April 2014 – This Easter, Teresa Egg-spects Apology from CEO of the Rekai Centre

April 2014 – Rock On! Teresa Power Walks for her Freedom

photo of teresa Pocock by Zack Embree October 2014

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By Franke James

My sister Teresa is stepping forward as a self-advocate. She has written a letter to Ontario’s Minister of Health and Long-Term Care, Dr. Eric Hoskins asking him to please send her a letter!


“Dear Minister Hoskins, It was nice that you apologized on TV for putting me into a nursing home. But it’s weird that you have not sent me the apology in writing. Did you forget? Please send me a letter. I did not want to live in a nursing home. I am capable…”

For over two months, Teresa has been waiting — and waitingand WAITING — to hear from Minister Hoskins. Because two months ago, on July 22, the Minister apologized on Global News TV for Ontario’s placement of Teresa in a “seniors residence” in 2013. I think most Canadians would be shocked that Teresa — at 49-years of age — was placed in a nursing home which specialized in dementia and palliative care.

The Minister’s statement of apology on TV was good news. But confusingly, there was no follow up by him, or any Ministry staff!

Teresa herself calls it “weird” that he has not sent her the apology in writing. I agree. Most people would expect that the Minister would have contacted Teresa afterwards. Most people would expect that at the very least he would have sent a letter to Teresa. More than two months has elapsed, and there has been NO letter expressing regret. NO phone call to say sorry. Nothing. It sends a message that they don’t really care.

So Teresa wrote this letter to Minister Hoskins…

Teresa Pocock's letter to Minister Hoskins Sept 23, 2016: Dear Minister Dr. Hoskins, It was nice that you apologized on TV for putting me into a nursing home. But it's weird that you have not sent me the apology in writing. Did you forget? Please send me a letter. I did not want to live in a nursing home. I am capable. I am an artist and a poet. My book is “Pretty Amazing” and totally amazing. Sincerely,Teresa Pocock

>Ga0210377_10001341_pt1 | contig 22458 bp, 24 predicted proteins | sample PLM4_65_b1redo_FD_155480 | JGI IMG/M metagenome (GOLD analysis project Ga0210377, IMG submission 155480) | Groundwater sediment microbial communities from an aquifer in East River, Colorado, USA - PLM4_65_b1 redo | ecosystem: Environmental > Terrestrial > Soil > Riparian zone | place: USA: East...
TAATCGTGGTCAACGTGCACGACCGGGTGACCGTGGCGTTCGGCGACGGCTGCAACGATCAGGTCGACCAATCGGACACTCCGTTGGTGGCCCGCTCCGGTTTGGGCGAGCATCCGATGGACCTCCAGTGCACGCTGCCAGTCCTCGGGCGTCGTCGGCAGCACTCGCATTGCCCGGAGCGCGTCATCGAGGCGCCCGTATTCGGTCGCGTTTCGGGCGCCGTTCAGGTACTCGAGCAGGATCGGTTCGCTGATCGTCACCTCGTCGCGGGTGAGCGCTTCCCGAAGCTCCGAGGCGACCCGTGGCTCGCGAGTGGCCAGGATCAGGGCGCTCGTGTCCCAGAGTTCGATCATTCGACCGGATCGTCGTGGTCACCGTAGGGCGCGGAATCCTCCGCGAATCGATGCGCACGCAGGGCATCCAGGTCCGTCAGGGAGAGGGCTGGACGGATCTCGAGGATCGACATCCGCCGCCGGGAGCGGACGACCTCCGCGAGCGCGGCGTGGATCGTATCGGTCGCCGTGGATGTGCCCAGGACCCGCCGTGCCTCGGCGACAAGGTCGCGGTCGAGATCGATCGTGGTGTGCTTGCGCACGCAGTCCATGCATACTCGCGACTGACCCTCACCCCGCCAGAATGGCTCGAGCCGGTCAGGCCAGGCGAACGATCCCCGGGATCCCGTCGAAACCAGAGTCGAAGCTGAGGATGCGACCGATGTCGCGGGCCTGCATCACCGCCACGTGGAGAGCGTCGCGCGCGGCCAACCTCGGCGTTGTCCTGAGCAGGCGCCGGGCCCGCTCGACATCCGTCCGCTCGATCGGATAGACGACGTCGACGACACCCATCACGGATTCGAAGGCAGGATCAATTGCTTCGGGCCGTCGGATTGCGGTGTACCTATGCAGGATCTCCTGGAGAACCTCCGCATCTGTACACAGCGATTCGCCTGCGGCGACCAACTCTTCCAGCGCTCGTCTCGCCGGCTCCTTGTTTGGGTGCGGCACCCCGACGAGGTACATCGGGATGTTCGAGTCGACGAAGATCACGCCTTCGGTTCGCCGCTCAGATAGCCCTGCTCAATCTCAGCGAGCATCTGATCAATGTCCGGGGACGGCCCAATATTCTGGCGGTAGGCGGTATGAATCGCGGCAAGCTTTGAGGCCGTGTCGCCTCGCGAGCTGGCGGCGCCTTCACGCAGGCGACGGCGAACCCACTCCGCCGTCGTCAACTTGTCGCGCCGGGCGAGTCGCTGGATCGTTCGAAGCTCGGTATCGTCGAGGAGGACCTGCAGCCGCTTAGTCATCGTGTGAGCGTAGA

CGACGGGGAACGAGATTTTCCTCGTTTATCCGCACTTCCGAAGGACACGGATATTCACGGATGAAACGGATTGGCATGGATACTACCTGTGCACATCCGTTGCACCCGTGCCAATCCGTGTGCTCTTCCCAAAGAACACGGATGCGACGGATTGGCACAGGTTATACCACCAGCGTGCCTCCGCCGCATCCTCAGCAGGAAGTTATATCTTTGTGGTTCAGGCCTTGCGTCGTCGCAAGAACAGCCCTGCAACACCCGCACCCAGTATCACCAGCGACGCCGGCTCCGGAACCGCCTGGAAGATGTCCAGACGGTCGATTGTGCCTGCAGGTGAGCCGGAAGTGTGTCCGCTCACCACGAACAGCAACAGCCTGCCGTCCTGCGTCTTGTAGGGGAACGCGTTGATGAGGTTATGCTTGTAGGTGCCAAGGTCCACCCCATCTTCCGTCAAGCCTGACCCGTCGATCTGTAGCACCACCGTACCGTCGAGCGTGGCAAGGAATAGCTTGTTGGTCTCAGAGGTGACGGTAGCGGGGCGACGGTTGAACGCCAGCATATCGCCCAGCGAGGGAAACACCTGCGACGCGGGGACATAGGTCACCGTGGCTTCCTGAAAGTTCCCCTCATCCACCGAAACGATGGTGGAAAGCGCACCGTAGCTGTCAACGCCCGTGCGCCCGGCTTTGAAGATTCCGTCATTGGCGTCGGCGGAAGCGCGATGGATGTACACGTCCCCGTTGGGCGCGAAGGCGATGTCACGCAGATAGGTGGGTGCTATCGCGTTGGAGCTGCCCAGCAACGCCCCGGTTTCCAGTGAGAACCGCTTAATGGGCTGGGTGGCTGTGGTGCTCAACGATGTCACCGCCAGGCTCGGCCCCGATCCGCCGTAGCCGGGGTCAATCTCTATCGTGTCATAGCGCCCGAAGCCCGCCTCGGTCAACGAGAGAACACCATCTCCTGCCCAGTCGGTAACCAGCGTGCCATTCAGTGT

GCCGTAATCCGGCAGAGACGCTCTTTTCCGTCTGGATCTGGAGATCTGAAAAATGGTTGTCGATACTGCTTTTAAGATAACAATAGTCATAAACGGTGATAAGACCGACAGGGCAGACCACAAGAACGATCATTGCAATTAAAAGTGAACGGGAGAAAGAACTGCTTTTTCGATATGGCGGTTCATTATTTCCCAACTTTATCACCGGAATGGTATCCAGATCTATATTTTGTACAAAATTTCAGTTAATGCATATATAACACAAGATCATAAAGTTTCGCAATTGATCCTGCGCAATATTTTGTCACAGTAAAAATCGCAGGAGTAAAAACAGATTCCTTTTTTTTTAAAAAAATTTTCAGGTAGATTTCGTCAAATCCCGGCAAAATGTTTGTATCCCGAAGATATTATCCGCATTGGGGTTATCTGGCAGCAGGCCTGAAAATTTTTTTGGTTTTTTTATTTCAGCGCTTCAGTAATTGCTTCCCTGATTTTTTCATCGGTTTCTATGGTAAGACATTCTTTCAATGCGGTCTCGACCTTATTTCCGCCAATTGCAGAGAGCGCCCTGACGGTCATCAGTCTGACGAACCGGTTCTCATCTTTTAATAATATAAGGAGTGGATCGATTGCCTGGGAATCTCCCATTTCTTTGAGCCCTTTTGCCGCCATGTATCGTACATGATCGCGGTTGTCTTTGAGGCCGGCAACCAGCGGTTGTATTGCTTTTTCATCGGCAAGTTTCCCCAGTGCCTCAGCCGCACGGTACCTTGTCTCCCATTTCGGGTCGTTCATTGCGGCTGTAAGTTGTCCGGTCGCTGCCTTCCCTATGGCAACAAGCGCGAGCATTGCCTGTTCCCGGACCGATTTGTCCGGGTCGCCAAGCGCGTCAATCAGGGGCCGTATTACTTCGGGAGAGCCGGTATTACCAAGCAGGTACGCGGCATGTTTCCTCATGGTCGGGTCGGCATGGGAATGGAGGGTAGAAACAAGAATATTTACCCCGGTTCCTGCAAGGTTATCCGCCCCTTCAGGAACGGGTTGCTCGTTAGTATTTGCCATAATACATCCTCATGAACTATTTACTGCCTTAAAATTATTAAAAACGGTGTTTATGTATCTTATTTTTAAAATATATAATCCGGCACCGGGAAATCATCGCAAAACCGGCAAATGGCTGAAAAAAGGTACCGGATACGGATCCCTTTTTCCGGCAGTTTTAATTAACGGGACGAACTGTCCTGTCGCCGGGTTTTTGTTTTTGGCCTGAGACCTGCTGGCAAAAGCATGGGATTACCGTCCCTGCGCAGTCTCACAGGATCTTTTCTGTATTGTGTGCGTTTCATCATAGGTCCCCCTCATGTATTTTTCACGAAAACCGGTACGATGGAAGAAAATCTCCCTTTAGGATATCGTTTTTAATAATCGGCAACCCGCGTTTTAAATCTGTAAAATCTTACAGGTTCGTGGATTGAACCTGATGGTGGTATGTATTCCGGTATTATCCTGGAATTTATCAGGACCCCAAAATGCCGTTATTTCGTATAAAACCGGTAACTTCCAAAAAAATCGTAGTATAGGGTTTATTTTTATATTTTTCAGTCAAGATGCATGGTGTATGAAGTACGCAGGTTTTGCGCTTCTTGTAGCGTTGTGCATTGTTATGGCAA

As Teresa herself writes, she did not want to live in a nursing home. Her “placement” in 2013 was done against her wishes and was very traumatic. It changed her life. Global News Journalist, Christina Stevens did a two-part news story about Teresa’s experience: “Ontario woman forced into long-term care wants apology from provincial government.” Stevens interviewed Minister Hoskins, but he refused to answer any questions about Teresa’s file citing “privacy” reasons. Teresa and I then gave permission for the Minister to speak with Stevens for the second part of the news story.

Stevens did some remarkable digging to find out how many other people with developmental disabilities are in long-term care. She discovered that Teresa is just the tip of the iceberg. There are more than two thousand, nine hundred “Teresas” living in Ontario long-term care facilities.  Stevens pressed Minister Hoskins for an apology for Teresa. He did not appear on air, but sent a statement to Global News: “I would like to apologize to Ms. Pocock and her family for her being placed in a seniors residence.”

The Minister’s statement of apology on television was good news. But confusingly, there was no follow up by him, or any Ministry staff! Why has there not been any follow up?

Most Canadians do not realize — and I did not know until it happened to my sister — that nursing homes have become the new dumping ground for the intellectually disabled. I now see this segregation as an insidious form of discrimination. The Canadian Association for Community Living writes, “Today in Canada, thousands of Canadians with intellectual disabilities remain trapped in large, segregated institutions — inappropriately and unjustifiably segregated from society. They remain, for the most part, hidden and removed from mainstream society despite a collective knowledge, based on research and practice over the past 30 years, that with proper community based supports all persons with intellectual disabilities thrive in the community. They remain in these institutions as a result of inaction by governments and communities.”

The Ontario government is facing a big crisis regarding adults with developmental disabilities. The Ontario Ombudsman, Paul Dubé, has just completed a multi-year investigation into Ontario’s treatment and care of people with developmental disabilities. On August 24, Mr. Dubé published Nowhere to Turn,” a highly critical report on the Ontario government’s handling of the crisis, calling it a “systemic failure”. I read the 182-page report in full, as well as numerous media reports and editorials on it.
ntt-cover-en